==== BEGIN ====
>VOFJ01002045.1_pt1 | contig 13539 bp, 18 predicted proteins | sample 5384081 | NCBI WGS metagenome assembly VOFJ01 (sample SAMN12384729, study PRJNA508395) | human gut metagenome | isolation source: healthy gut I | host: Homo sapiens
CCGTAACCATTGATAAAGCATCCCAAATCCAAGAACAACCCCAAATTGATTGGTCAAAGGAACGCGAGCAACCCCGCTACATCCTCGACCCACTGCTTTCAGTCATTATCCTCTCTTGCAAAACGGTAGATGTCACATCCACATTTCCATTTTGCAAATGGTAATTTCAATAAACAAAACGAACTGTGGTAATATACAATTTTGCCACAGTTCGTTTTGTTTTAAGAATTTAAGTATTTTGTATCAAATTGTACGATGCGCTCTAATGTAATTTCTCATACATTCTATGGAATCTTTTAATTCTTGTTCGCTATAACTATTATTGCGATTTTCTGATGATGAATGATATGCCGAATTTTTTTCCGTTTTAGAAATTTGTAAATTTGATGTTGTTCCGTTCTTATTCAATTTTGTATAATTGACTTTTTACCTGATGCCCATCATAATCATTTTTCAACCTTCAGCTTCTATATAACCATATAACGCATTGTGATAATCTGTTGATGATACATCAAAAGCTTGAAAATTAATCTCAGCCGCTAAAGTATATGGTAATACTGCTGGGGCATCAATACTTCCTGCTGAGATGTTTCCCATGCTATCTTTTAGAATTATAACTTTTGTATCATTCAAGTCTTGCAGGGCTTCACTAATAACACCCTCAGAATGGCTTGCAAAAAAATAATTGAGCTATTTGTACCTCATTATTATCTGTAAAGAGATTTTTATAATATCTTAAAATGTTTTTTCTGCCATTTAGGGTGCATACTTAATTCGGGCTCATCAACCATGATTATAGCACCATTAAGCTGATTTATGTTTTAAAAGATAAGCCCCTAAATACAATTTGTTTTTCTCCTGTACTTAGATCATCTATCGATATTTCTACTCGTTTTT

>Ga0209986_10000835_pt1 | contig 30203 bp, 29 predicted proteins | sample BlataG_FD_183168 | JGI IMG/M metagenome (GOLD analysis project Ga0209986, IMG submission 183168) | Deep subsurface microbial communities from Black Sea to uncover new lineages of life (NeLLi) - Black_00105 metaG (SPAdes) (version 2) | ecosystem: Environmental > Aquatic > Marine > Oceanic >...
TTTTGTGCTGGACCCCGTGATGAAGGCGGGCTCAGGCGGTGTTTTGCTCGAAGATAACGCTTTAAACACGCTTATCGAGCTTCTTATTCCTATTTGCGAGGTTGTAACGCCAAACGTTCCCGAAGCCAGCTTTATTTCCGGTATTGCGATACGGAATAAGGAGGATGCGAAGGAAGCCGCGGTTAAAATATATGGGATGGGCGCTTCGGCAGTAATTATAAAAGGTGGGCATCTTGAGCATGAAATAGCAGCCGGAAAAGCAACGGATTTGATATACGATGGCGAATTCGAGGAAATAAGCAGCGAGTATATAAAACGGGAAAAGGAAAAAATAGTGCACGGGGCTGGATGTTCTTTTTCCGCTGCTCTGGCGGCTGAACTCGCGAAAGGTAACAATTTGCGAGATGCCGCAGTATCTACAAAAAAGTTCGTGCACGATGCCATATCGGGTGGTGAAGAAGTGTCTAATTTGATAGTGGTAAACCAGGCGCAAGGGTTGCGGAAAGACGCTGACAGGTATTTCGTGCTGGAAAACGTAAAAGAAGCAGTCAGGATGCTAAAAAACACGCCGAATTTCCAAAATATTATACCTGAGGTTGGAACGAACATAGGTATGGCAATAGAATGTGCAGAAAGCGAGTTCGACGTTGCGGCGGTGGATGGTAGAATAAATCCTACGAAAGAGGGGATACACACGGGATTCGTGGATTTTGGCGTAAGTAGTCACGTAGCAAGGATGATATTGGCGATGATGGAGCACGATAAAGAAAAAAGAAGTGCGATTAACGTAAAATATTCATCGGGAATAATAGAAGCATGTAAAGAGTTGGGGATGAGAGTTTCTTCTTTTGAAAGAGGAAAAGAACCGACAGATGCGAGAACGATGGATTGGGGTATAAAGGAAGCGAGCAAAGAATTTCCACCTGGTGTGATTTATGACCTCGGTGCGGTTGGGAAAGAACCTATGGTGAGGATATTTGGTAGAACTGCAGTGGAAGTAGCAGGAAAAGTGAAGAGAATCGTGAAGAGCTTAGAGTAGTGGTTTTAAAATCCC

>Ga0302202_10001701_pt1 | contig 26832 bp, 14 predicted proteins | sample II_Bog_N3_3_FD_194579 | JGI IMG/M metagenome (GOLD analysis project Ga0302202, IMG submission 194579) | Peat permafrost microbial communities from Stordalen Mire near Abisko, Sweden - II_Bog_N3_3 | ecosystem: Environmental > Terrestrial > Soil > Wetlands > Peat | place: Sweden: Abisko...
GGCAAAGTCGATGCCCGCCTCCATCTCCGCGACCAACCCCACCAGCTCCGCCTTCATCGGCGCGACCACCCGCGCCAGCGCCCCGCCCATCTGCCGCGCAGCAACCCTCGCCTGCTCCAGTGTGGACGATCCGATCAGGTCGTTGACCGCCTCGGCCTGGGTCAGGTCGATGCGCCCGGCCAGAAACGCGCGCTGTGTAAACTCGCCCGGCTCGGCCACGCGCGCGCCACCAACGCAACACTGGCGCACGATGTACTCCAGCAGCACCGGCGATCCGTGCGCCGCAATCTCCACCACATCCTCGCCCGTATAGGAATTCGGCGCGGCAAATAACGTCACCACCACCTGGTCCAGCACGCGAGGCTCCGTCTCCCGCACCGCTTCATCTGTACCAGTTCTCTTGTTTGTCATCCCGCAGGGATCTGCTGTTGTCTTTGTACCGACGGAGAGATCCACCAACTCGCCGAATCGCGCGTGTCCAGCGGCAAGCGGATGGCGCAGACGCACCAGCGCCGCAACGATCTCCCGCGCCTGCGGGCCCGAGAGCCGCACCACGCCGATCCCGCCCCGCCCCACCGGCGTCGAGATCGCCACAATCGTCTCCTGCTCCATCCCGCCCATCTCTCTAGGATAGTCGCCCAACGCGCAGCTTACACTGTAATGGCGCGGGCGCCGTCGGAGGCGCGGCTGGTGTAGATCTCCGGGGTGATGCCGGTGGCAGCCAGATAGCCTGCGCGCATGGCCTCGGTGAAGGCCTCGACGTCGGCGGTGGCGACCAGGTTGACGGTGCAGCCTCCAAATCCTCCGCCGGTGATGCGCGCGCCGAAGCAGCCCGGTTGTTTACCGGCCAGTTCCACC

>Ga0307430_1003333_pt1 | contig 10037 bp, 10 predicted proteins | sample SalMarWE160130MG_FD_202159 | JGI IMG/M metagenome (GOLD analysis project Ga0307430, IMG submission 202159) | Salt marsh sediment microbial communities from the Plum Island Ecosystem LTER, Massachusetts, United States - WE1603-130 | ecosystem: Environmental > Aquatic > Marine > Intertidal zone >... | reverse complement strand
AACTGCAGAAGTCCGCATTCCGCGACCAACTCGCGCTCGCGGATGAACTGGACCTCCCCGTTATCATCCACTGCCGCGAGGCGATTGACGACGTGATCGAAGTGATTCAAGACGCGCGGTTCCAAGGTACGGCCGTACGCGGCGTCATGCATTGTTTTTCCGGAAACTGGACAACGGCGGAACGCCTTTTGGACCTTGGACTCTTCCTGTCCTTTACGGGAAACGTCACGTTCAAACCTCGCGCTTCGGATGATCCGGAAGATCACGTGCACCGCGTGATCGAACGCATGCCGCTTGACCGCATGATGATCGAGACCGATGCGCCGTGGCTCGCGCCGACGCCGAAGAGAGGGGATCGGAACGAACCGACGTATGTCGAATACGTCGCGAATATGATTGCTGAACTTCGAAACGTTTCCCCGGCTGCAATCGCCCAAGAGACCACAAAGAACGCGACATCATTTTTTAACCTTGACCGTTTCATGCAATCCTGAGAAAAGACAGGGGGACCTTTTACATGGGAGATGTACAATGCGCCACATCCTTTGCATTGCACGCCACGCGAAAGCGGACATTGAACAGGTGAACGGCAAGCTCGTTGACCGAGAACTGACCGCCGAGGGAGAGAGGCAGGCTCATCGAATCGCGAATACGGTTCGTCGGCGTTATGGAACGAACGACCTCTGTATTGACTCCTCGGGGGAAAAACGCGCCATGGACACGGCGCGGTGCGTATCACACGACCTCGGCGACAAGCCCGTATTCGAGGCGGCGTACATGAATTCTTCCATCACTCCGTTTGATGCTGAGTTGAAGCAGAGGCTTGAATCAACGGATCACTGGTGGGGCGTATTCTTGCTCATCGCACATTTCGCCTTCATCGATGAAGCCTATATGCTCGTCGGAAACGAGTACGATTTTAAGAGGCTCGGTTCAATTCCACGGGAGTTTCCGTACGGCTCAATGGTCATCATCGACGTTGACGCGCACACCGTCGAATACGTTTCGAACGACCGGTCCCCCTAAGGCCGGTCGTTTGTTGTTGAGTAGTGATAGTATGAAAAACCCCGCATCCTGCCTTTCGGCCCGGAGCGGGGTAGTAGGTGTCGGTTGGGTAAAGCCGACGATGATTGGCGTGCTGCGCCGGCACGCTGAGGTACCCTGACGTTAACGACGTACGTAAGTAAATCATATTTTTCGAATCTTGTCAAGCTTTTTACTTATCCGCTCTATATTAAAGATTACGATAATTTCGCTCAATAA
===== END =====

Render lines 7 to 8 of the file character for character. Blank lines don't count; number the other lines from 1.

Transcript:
>Ga0307430_1003333_pt1 | contig 10037 bp, 10 predicted proteins | sample SalMarWE160130MG_FD_202159 | JGI IMG/M metagenome (GOLD analysis project Ga0307430, IMG submission 202159) | Salt marsh sediment microbial communities from the Plum Island Ecosystem LTER, Massachusetts, United States - WE1603-130 | ecosystem: Environmental > Aquatic > Marine > Intertidal zone >... | reverse complement strand
AACTGCAGAAGTCCGCATTCCGCGACCAACTCGCGCTCGCGGATGAACTGGACCTCCCCGTTATCATCCACTGCCGCGAGGCGATTGACGACGTGATCGAAGTGATTCAAGACGCGCGGTTCCAAGGTACGGCCGTACGCGGCGTCATGCATTGTTTTTCCGGAAACTGGACAACGGCGGAACGCCTTTTGGACCTTGGACTCTTCCTGTCCTTTACGGGAAACGTCACGTTCAAACCTCGCGCTTCGGATGATCCGGAAGATCACGTGCACCGCGTGATCGAACGCATGCCGCTTGACCGCATGATGATCGAGACCGATGCGCCGTGGCTCGCGCCGACGCCGAAGAGAGGGGATCGGAACGAACCGACGTATGTCGAATACGTCGCGAATATGATTGCTGAACTTCGAAACGTTTCCCCGGCTGCAATCGCCCAAGAGACCACAAAGAACGCGACATCATTTTTTAACCTTGACCGTTTCATGCAATCCTGAGAAAAGACAGGGGGACCTTTTACATGGGAGATGTACAATGCGCCACATCCTTTGCATTGCACGCCACGCGAAAGCGGACATTGAACAGGTGAACGGCAAGCTCGTTGACCGAGAACTGACCGCCGAGGGAGAGAGGCAGGCTCATCGAATCGCGAATACGGTTCGTCGGCGTTATGGAACGAACGACCTCTGTATTGACTCCTCGGGGGAAAAACGCGCCATGGACACGGCGCGGTGCGTATCACACGACCTCGGCGACAAGCCCGTATTCGAGGCGGCGTACATGAATTCTTCCATCACTCCGTTTGATGCTGAGTTGAAGCAGAGGCTTGAATCAACGGATCACTGGTGGGGCGTATTCTTGCTCATCGCACATTTCGCCTTCATCGATGAAGCCTATATGCTCGTCGGAAACGAGTACGATTTTAAGAGGCTCGGTTCAATTCCACGGGAGTTTCCGTACGGCTCAATGGTCATCATCGACGTTGACGCGCACACCGTCGAATACGTTTCGAACGACCGGTCCCCCTAAGGCCGGTCGTTTGTTGTTGAGTAGTGATAGTATGAAAAACCCCGCATCCTGCCTTTCGGCCCGGAGCGGGGTAGTAGGTGTCGGTTGGGTAAAGCCGACGATGATTGGCGTGCTGCGCCGGCACGCTGAGGTACCCTGACGTTAACGACGTACGTAAGTAAATCATATTTTTCGAATCTTGTCAAGCTTTTTACTTATCCGCTCTATATTAAAGATTACGATAATTTCGCTCAATAA